The appliance industry is now at a point where it is ready to make some money in the so-called "Home Automation affair." The efforts are now fully being directed toward the specification and design of architectures that would guarantee an affordable level of satisfaction of investors and possibly of customers.
Home connectivity systems are complex. Both technicians and business developers have been busy solving many problems related to communication, cost of devices, and interoperability of applications, along with problems related to services definitions and business models characterization. Development and research are still the key points for preparing both the market and appliance producers for a successful launch of home automation.
Two years ago under the IST program (Information Society Technology), a research project was funded by the European Commission to address one of the pending home automation issues - security. The initiative is called e-PASTA, which stands for "Electronic Protection of Appliances through a Secure and Trusted Access."
When the project started in January 2000, the overall feeling was that the problem of security of home connectivity environments - in terms of security of access and privacy - had not been properly addressed yet. Moreover, white goods manufacturers believed there was a general lack of awareness in this specific area.
The e-PASTA Consortium consists of five companies - Merloni Elettrodomestici SpA, Trialog, Trusted Logic, T-Systems International GmbH, and Wr@p SpA. Each company has an individual specialization, demonstrating that working together in a cross-sector must be a common priority in order to define a solid approach to security architecture definition and security components design.
The e-PASTA project applied the methodology of evaluating security using the approach of the International Common Criteria standard. ISO15408 is a standard for security evaluation that has been used extensively in a variety of environments. It is currently required for the design of sensitive components such as smart cards, payment terminals, and firewalls. It brings assurance that efficient procedures have been integrated to counter security attacks. It also provides an ideal framework to carry out a security analysis and derive security architectures for home connectivity.
This globally accepted standard has been used both as a methodology to provide a sound security specification and as a suitable standard for future evaluation and certification of security components. Two types of connectivity are being taken into account - those based on simple gateways and those based on services gateways where Java applications can be deployed following the Open Services Gateway initiative (OSGi).
While carrying out the security analysis of smart applications such as remote control, remote monitoring, and maintenance of appliances, some specific reference environments were identified and defined as e-PREs (electronic Protection Reference Environments). An e-PRE is a generic home network configuration, which includes a set of use cases. It is defined as the association between a physical architecture made of network elements (such as gateways, communication modules, appliances, terminals, etc.) and a home application with real security issues (such as remote monitoring, content delivery, etc.).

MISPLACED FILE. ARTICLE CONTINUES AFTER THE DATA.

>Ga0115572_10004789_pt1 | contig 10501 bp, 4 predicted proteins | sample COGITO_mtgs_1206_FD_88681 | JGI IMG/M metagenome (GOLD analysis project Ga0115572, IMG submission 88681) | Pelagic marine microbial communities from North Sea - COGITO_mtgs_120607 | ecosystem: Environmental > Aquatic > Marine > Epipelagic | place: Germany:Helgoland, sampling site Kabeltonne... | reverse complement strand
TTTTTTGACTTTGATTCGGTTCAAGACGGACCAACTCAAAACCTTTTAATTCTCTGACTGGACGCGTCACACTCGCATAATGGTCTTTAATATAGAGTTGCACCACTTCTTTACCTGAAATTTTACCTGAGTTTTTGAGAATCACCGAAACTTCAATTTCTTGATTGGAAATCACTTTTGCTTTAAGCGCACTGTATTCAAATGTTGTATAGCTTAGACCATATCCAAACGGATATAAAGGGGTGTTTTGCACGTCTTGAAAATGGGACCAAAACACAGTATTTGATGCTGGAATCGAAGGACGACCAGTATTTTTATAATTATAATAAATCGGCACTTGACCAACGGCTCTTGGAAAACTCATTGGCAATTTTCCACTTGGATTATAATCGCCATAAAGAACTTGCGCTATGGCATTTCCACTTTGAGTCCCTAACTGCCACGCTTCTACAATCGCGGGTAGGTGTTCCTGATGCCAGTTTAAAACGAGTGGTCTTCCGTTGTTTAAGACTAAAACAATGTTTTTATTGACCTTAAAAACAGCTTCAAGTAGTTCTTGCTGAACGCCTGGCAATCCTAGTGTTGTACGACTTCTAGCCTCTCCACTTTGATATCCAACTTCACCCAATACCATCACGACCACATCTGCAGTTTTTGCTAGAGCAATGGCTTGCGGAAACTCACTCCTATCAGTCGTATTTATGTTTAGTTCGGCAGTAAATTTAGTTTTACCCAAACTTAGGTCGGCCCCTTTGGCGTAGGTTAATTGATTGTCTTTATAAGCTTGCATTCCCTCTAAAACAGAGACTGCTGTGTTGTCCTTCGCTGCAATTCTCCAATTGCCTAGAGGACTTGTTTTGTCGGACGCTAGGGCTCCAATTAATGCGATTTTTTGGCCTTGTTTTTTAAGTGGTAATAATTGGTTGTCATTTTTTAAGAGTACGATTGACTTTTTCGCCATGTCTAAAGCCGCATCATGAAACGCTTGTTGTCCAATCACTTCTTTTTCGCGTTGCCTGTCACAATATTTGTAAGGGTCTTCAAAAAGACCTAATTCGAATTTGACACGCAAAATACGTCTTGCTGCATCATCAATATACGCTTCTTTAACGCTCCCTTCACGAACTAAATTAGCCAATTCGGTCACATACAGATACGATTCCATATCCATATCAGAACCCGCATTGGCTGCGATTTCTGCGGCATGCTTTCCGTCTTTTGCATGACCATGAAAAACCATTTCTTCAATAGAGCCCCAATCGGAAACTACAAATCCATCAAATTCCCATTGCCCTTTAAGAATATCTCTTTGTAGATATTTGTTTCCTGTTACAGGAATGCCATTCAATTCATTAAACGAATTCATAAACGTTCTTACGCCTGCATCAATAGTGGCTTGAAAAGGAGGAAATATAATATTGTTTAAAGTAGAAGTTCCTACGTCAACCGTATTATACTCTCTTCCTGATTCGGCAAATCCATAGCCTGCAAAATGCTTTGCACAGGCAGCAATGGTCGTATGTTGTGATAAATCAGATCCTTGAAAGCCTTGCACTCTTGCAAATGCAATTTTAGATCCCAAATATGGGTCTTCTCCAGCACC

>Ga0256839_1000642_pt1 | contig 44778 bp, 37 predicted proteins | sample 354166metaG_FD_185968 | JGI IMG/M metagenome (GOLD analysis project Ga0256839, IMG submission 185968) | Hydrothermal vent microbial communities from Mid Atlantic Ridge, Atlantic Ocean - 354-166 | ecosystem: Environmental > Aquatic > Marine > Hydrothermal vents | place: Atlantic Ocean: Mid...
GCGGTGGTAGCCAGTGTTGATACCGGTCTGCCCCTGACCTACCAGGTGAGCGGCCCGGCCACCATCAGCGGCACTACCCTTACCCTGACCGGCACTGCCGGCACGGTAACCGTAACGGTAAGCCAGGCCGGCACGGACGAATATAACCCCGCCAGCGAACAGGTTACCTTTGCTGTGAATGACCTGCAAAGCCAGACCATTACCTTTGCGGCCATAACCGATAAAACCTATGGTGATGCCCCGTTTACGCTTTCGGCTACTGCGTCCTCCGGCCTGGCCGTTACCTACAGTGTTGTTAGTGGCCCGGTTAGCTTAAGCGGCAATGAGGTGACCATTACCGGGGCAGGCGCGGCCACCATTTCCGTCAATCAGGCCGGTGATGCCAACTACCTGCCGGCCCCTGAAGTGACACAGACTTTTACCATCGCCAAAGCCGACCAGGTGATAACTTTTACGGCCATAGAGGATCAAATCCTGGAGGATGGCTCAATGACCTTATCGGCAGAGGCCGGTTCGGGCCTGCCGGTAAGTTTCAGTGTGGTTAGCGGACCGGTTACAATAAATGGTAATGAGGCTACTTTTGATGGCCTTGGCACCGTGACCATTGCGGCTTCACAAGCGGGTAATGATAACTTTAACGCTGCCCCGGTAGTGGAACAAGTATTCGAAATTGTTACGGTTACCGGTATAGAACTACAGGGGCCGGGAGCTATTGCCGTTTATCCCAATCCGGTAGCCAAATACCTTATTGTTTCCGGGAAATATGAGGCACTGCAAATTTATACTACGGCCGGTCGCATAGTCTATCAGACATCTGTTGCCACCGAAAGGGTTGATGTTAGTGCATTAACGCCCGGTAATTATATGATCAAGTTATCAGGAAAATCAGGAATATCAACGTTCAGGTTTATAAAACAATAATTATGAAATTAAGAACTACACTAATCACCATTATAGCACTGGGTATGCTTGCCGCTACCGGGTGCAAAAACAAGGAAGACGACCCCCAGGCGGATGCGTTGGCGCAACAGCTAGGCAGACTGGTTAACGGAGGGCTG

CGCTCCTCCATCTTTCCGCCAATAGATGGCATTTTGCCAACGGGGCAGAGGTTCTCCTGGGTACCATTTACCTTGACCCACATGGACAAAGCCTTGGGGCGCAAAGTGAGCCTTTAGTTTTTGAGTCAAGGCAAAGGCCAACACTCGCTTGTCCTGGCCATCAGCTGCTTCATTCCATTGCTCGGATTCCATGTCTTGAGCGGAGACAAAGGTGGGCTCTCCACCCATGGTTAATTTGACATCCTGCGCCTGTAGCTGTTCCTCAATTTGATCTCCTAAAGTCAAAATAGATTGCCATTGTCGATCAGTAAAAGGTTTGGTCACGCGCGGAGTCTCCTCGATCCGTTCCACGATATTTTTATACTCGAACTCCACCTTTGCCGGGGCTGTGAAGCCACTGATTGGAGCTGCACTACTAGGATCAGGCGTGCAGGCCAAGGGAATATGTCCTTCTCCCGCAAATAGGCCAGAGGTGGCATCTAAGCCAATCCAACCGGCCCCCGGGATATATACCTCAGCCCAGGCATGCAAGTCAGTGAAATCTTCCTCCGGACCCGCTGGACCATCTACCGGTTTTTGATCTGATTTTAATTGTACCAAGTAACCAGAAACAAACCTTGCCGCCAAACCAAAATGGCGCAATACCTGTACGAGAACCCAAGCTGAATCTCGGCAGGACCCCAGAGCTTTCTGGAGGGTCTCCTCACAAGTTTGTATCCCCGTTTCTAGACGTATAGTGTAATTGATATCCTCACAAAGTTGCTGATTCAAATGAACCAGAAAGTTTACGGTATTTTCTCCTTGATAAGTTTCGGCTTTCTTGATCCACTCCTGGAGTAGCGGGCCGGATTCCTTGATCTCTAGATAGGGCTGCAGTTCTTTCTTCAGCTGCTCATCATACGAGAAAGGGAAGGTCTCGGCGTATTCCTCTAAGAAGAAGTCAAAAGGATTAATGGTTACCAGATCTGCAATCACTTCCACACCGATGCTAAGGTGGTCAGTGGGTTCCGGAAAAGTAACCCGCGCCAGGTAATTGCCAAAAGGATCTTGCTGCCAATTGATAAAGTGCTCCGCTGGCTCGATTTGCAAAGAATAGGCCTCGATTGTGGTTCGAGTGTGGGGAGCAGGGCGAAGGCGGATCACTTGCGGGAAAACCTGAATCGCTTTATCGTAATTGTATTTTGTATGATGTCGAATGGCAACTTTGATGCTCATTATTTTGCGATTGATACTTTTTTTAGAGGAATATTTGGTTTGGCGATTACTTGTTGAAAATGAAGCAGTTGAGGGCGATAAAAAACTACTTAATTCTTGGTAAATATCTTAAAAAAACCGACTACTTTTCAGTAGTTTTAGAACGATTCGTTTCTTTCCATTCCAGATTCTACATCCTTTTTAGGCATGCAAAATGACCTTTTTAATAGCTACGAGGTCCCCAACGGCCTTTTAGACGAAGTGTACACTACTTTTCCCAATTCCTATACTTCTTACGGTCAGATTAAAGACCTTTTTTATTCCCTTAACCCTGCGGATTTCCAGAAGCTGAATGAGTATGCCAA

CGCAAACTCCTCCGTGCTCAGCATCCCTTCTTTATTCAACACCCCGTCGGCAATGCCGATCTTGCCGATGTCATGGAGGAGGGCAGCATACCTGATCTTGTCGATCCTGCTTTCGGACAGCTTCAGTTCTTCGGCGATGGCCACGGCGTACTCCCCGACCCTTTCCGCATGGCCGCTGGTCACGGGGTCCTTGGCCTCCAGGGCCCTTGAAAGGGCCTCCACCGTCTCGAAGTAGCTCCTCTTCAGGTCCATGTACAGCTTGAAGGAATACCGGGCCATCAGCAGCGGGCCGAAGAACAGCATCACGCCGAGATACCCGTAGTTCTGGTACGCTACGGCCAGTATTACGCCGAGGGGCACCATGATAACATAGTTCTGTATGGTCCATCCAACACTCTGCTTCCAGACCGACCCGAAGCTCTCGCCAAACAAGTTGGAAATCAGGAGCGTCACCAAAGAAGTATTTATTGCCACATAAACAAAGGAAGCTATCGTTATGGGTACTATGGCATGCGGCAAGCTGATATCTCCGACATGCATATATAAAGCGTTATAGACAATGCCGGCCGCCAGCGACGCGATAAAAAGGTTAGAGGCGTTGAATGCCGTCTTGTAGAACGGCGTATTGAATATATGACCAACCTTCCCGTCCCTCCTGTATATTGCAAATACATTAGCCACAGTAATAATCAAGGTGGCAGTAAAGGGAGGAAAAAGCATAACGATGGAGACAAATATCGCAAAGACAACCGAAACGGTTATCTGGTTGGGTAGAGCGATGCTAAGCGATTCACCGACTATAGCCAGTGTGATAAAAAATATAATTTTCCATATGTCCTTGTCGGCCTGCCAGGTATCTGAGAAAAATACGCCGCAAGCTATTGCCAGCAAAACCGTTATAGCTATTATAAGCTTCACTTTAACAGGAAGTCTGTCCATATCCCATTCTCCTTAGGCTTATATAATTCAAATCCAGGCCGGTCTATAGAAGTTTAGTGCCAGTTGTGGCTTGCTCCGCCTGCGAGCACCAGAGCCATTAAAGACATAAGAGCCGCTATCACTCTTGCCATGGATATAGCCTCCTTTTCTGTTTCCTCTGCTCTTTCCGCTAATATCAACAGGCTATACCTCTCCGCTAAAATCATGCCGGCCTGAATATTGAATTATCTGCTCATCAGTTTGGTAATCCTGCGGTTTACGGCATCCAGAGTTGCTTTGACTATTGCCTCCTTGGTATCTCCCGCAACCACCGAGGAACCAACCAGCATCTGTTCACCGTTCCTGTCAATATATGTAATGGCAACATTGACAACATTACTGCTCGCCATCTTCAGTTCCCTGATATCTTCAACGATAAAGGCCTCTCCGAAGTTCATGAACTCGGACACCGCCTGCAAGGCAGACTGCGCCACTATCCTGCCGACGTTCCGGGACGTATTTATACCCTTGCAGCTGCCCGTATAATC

Thus, an e-PRE implies smart appliances and network elements; it may include some configuration options, as well as some assumptions concerning the use and the behavior of the overall system.
Part of the security analysis of an e-PRE is the definition of the following aspects:
assets requiring protection (for example, the network address, the device address, and the programs of the appliance and its operational data, etc.);
assumptions to be made for the application (for example, pre-installation and initialization of appliances);
threats to countermeasure and vulnerabilities of the system (for example, Hijacking, Impersonation, Replay, etc.); and
organizational security policy and security objectives.
Most of the time, a complex home network environment can be made of one or more e-PRE. The e-PASTA project has identified the following three e-PREs:
"Local Operations" e-PRE; "Remote Operations" e-PRE; and "Service on Demand" e-PRE.
One of the main achievements of the project is that the concept and definition of e-PREs can be entirely reused as a "template" or "profile" to analyze other home connectivity architectures and applications. Furthermore, the e-PASTA project has developed the first home connectivity platform that includes certifiable security components.
E-PASTA has demonstrated the first connectivity platform that has been designed with the ISO15408 methodology. It is the first step on the roadmap to future secure and trusted connectivity platforms design. Further aspects of an actual security solution have to be dealt with and validated; this concerns all the details of deployment, performances, and security management (registration, key distribution, monitoring, revocation of service, etc.).
Furthermore, some specific attacks may get higher priority in the future. As an example, denial of service attacks could have a higher priority in the local e-PRE. In this situation, revising the e-PRE specifications might be needed. Because e-PASTA is presently focused on feasibility and not on completeness, the current e-PRE do not produce ready-to-be -evaluated products. Therefore, e-PREs have to be finalized and interworking mechanisms consequently standardized.
About the Author
Daniele De Bellis graduated summa cum laude in Mechanical Engineering from the University of Ancona, Italy, in 1999. From 1999-2000, he worked for Merloni Elettrodomestici SpA in researching home automation. In 2000, Mr. De Bellis joined Wr@p SpA, a spin-off of the Corporate Electronics R&D unit of Merloni Elettrodomestici.